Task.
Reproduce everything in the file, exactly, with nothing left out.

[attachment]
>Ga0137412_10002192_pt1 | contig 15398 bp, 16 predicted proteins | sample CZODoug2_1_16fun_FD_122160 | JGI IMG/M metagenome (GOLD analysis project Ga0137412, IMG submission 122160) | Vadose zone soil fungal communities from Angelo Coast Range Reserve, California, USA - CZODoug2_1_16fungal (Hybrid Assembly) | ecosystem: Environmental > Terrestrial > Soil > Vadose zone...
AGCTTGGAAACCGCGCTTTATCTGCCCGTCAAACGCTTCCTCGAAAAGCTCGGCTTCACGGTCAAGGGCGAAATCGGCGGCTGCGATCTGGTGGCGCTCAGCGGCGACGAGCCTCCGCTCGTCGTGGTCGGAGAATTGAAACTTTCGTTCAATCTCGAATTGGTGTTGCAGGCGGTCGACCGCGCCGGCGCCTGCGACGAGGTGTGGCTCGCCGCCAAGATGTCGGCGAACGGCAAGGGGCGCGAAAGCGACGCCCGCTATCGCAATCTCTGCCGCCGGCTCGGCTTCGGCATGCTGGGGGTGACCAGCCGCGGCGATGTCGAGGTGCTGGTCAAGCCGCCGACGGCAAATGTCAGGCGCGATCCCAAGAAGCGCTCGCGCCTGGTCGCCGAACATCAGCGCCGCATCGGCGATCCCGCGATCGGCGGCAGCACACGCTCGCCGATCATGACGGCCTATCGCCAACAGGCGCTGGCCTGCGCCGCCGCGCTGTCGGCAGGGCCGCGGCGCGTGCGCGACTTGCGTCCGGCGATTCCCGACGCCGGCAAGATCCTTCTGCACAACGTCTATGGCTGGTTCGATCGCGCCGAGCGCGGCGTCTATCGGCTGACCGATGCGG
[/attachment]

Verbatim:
>Ga0137412_10002192_pt1 | contig 15398 bp, 16 predicted proteins | sample CZODoug2_1_16fun_FD_122160 | JGI IMG/M metagenome (GOLD analysis project Ga0137412, IMG submission 122160) | Vadose zone soil fungal communities from Angelo Coast Range Reserve, California, USA - CZODoug2_1_16fungal (Hybrid Assembly) | ecosystem: Environmental > Terrestrial > Soil > Vadose zone...
AGCTTGGAAACCGCGCTTTATCTGCCCGTCAAACGCTTCCTCGAAAAGCTCGGCTTCACGGTCAAGGGCGAAATCGGCGGCTGCGATCTGGTGGCGCTCAGCGGCGACGAGCCTCCGCTCGTCGTGGTCGGAGAATTGAAACTTTCGTTCAATCTCGAATTGGTGTTGCAGGCGGTCGACCGCGCCGGCGCCTGCGACGAGGTGTGGCTCGCCGCCAAGATGTCGGCGAACGGCAAGGGGCGCGAAAGCGACGCCCGCTATCGCAATCTCTGCCGCCGGCTCGGCTTCGGCATGCTGGGGGTGACCAGCCGCGGCGATGTCGAGGTGCTGGTCAAGCCGCCGACGGCAAATGTCAGGCGCGATCCCAAGAAGCGCTCGCGCCTGGTCGCCGAACATCAGCGCCGCATCGGCGATCCCGCGATCGGCGGCAGCACACGCTCGCCGATCATGACGGCCTATCGCCAACAGGCGCTGGCCTGCGCCGCCGCGCTGTCGGCAGGGCCGCGGCGCGTGCGCGACTTGCGTCCGGCGATTCCCGACGCCGGCAAGATCCTTCTGCACAACGTCTATGGCTGGTTCGATCGCGCCGAGCGCGGCGTCTATCGGCTGACCGATGCGG